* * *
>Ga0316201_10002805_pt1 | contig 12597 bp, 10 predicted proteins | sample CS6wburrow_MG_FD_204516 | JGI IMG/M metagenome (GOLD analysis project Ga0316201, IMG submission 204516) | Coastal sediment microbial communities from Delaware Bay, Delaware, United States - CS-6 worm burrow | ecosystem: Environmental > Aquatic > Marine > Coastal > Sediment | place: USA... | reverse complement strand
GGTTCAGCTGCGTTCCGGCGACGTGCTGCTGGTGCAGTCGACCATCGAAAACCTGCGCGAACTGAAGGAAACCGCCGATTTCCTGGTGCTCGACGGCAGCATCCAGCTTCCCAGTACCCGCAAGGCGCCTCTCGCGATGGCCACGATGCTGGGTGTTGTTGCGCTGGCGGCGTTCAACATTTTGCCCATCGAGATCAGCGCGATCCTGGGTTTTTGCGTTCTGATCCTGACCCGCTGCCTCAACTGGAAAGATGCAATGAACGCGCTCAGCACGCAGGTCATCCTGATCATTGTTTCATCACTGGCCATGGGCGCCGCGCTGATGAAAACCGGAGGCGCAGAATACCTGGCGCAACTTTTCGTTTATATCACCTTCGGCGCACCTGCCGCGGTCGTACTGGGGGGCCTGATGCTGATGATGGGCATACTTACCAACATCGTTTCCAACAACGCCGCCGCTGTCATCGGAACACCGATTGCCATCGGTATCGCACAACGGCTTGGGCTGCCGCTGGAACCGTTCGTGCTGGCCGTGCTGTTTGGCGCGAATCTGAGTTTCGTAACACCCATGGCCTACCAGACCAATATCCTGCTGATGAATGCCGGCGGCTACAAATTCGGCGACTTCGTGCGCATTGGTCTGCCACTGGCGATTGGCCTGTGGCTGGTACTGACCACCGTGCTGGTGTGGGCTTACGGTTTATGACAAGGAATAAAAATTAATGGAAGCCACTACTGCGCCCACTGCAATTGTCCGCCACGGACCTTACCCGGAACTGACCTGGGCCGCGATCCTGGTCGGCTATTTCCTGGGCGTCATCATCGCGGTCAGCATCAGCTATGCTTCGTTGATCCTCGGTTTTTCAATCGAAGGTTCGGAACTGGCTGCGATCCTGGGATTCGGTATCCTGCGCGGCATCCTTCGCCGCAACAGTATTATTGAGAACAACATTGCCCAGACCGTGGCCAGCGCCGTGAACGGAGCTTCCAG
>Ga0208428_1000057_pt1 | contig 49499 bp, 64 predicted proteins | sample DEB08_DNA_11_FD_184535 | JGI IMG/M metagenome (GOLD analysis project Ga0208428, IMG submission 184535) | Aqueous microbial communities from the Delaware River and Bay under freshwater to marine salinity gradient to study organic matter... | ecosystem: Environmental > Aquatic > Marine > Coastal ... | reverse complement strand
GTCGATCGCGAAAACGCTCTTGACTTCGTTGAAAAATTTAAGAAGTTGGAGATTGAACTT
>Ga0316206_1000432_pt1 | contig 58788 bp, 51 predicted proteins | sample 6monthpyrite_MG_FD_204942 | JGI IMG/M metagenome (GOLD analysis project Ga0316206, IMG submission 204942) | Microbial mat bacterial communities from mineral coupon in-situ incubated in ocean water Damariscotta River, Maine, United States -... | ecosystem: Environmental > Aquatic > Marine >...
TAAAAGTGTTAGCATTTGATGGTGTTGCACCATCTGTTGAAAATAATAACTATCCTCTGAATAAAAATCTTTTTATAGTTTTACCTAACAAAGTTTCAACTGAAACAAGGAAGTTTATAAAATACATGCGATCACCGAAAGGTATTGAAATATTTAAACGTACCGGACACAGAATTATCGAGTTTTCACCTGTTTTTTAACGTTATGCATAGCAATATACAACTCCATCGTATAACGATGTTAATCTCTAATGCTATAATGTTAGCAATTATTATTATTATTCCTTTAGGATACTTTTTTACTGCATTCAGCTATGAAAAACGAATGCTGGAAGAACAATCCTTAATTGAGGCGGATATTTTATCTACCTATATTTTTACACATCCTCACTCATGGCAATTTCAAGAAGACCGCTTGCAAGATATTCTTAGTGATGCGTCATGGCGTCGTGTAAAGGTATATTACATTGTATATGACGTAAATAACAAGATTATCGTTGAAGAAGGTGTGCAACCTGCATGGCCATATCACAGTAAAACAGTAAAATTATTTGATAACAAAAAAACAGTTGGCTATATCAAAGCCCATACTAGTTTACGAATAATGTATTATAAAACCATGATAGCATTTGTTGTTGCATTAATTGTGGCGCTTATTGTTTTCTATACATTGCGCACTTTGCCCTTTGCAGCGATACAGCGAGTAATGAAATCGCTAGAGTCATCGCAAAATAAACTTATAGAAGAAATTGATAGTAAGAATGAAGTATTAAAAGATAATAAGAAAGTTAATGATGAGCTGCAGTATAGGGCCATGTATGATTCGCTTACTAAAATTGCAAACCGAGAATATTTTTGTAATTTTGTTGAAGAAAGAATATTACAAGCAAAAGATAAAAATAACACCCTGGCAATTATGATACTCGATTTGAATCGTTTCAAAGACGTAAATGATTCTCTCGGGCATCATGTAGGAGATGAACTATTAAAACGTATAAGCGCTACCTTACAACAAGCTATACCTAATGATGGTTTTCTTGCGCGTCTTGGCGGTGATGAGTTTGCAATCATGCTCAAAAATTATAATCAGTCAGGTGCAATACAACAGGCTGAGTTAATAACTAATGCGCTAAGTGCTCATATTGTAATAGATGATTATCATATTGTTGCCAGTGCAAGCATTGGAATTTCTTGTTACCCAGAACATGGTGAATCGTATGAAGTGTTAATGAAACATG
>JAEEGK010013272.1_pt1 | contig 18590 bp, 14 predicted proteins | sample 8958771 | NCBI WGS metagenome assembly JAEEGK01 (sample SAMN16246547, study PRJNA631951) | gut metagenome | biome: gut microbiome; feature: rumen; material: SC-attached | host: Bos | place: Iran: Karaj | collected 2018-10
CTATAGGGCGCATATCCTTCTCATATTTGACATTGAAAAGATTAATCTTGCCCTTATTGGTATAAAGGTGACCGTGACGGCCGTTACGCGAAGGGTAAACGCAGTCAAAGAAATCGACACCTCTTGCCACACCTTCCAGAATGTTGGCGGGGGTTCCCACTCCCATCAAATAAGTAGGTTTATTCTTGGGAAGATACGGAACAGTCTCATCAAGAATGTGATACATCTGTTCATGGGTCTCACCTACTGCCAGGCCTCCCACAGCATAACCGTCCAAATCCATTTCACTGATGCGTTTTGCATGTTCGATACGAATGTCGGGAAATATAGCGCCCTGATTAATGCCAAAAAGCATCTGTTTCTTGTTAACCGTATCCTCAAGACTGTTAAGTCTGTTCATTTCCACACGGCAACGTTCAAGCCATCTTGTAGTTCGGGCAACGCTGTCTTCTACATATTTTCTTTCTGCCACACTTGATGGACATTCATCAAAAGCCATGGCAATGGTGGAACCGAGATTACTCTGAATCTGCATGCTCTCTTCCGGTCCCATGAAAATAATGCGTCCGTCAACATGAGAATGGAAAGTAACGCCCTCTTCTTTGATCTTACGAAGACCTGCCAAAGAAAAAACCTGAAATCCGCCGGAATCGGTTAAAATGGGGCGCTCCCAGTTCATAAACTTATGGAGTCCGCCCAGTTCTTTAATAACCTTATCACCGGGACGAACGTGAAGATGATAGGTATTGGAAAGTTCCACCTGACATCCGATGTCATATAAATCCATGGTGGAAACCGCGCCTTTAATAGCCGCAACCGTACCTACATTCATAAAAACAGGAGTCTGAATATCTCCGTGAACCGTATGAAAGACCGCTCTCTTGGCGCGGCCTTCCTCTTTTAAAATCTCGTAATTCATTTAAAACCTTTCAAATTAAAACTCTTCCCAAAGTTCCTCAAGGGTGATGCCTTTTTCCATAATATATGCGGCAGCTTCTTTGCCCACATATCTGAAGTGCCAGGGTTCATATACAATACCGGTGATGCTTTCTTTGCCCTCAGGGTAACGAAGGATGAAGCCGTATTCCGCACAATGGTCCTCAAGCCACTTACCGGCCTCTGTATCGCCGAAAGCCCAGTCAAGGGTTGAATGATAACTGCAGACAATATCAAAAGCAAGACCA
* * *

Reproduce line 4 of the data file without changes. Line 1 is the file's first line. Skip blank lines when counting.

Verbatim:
GTCGATCGCGAAAACGCTCTTGACTTCGTTGAAAAATTTAAGAAGTTGGAGATTGAACTT